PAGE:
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Locking Horns to Save the Sacred Cow: India’s Indigenous Pastoralists Fight for Their Livelihoods and Cultural Traditions

Kanna K. Siripurapu The sacredness of the cow in India, especially to the vast majority of Hindus, hardly needs an introduction. According to the Hindu scriptures, all cows are descendants of the mythical cow Kamadhenu (also known as Surabhi). Born of an ocean of milk, Kamadhenu generously provides good things to anyone who asks. Her

Finding Resilience in the Time of COVID-19: The Pahari Bamboo Weaving Craft in Nepal

biocultural diversity

Manju Maharjan, Yuvash Vaidya, Prakash Khadgi, and Sheetal Vaidya About twelve kilometers southeast of the city of Lalitpur in Nepal, an urban village called Badikhel sprawls over an area of nearly six square kilometers. Surrounded by a dense forest, the village harbors about 3,600 members of an Indigenous community, the Pahari, whose unique dialect, Pahibhae,

You Can Eat Your Cake and Have It Too: A Special Cake Recipe from the Nicobar Islands, India

coconut helmet

by Rakhi Kumari Food—its cultivation, cooking, and consumption—is an important ingredient for studying a society. Whether looking at food through the lens of anthropology, history, or linguistics, we cannot skip this strand of the cultural tapestry of a society if we wish to understand it clearly. What we eat, and how we eat, isn’t just

Indigenous Knowledge, Biodiversity Conservation, and Poverty Alleviation Among Ethnic Minorities in Yunnan, China

Project Contributor: Xu Jianchu The opening up and success of economic reforms in recent decades in China have produced high and sustained economic growth rates and lifted millions of people out of poverty. Concurrent political reforms have decentralized many decision-making processes and created new democratic institutions, especially in rural areas. These changes, however, have placed

Culturally Rich Agroecosystems: Maintaining Traditional Beliefs for Food Security in Nepal

Project Contributor: Laxmi Pant Nepalese “rice culture” has provided important options to address the needs of ecosystems and local communities together, particularly in areas that are diverse, complex and resource poor. The cultivation of diverse landraces of rice has advantages over “improved” rice varieties, both ecologically and culturally. Despite greater economic value of improved varieties,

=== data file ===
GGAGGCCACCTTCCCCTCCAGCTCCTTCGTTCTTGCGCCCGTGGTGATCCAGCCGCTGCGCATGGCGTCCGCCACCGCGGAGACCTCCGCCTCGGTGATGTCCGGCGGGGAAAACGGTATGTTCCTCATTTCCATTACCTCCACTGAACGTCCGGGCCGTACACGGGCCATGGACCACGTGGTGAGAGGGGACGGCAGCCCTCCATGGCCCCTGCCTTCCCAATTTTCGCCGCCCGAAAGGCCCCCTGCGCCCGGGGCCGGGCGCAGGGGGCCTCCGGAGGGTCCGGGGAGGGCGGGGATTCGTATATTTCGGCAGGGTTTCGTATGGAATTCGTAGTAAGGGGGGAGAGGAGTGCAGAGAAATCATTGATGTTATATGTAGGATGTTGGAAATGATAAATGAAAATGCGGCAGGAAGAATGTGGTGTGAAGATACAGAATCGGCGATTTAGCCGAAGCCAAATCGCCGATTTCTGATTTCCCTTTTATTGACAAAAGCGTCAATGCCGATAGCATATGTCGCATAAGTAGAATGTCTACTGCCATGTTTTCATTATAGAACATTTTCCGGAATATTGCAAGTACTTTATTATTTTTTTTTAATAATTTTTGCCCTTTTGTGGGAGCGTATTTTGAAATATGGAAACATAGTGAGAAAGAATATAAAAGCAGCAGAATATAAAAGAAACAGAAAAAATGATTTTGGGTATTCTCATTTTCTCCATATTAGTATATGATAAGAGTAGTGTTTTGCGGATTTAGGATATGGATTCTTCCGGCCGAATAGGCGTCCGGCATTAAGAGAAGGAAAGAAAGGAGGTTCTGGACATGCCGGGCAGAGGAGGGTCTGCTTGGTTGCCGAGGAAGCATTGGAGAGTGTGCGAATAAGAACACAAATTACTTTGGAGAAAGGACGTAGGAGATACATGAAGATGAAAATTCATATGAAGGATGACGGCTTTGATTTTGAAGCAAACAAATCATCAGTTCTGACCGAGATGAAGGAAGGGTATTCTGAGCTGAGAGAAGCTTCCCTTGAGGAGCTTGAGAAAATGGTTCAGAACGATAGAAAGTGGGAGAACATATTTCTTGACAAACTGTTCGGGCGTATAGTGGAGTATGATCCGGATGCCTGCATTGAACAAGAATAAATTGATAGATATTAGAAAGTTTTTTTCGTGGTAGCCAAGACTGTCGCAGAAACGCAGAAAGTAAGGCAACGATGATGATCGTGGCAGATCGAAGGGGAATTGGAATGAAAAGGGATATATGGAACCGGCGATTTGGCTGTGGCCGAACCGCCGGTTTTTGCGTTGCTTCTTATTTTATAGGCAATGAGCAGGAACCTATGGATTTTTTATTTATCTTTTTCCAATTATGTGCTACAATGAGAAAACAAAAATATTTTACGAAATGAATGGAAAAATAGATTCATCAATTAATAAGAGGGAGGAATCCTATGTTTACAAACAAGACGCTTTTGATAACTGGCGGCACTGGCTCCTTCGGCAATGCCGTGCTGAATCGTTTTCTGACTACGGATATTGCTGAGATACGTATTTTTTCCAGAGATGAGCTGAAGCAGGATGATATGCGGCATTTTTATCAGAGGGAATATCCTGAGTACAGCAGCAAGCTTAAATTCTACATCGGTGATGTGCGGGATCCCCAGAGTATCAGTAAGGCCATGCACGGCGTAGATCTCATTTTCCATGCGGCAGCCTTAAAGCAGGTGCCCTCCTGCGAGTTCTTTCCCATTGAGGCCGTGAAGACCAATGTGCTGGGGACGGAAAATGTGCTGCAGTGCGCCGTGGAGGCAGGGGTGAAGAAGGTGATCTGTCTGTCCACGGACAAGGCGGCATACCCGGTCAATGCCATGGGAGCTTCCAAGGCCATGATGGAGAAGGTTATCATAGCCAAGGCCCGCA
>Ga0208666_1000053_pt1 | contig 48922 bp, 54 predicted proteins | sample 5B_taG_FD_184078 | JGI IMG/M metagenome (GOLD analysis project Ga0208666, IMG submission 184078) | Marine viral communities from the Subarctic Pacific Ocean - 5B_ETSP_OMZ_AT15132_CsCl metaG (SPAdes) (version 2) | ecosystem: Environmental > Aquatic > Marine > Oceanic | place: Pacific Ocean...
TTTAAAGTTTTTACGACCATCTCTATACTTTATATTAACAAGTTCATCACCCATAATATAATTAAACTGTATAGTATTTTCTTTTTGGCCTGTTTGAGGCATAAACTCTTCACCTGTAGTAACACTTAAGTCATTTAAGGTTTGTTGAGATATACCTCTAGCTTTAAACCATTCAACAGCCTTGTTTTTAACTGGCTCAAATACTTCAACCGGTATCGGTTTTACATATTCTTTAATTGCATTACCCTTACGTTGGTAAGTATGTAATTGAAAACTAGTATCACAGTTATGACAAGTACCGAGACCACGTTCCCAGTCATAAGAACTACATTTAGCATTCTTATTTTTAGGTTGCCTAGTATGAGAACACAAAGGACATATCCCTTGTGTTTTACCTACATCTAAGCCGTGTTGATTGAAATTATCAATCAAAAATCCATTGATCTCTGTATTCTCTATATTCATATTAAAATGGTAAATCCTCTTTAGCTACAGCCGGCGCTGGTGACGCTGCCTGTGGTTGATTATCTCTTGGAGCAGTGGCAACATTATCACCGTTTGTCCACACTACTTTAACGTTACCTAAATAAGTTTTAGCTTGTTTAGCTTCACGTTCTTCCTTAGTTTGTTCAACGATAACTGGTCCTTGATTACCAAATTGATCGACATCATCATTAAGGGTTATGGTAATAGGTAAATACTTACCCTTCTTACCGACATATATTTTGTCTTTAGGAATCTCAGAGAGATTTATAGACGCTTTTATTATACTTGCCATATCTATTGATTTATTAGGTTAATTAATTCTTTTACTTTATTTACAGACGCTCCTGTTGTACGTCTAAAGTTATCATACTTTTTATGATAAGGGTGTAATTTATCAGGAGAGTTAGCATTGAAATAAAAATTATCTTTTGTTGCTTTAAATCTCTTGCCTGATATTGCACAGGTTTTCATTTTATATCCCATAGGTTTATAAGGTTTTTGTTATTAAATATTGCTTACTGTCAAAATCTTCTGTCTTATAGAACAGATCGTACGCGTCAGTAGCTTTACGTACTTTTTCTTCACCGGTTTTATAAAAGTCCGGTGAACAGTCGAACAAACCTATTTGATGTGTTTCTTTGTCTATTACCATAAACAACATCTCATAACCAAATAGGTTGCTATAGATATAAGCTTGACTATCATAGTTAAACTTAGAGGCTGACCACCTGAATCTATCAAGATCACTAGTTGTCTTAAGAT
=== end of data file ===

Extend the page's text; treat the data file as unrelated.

Recording Traditional Knowledge of Biodiversity for the People’s Biodiversity Register of India

Project Contributor: Yogesh Gokhale India is rich in biodiversity resources and the associated traditional knowledge of the properties and uses of these resources. However, the social, political, economic, technological and cultural milieu is changing rapidly, and this is significantly affecting the way in which India’s living resources are being used. Further, India is lacking in

Endangered Languages, Endangered Knowledge: Vanishing Voices of the Great Andamanese of India

Project Contributor: Anvita Abbi Project Website: www.andamanese.net The Andamanese represent the last survivors of the pre-Neolithic population of Southeast Asia. Genetic research (Thangaraj et al., 2005) indicates that the Andamanese tribes are the remnants of the first migration from Africa that took place 70,000 years ago. Of the 50 remaining Great Andamanese people who live

Local Knowledge and Self-Determination for Conservation: The Case of the Irular of Tamil Nadu, India

Project Contributor: C. Manjula Irular people inhabiting the southern part of India are one of the 635 indigenous tribal communities of the country. The population of indigenous tribal peoples in India, known collectively as Adivasis (original inhabitants), is estimated to be over 84 million people. Despite these high numbers, these communities usually live on the

Countering the Loss of Knowledge, Practices, and Species on Flores Island, Indonesia

Project Contributor: Jeanine Pfeiffer with the Tado Community, the Waerebo Community and Elizabeth Gish Tado and Waerebo are Manggarai ethnic communities located on Flores Island in East Nusa Tenggara province, eastern Indonesia. Despite being linguistically, culturally and ecologically rich, East Nusa Tenggara is perhaps the most neglected region of Indonesia. Manggarai traditional knowledge and practices

Life with Crocodiles: Reintroducing Human-Wildlife Coexistence in the Philippines

Project Contributor: Jan van der Ploeg The Northern Sierra Madre on the island of Luzon, Philippines, is one of the most ecologically valuable areas in the world. The area is also under severe threat from logging, destructive fishing, agricultural conversion, infrastructure development and hunting, all of which threaten biodiversity in the last forest frontier on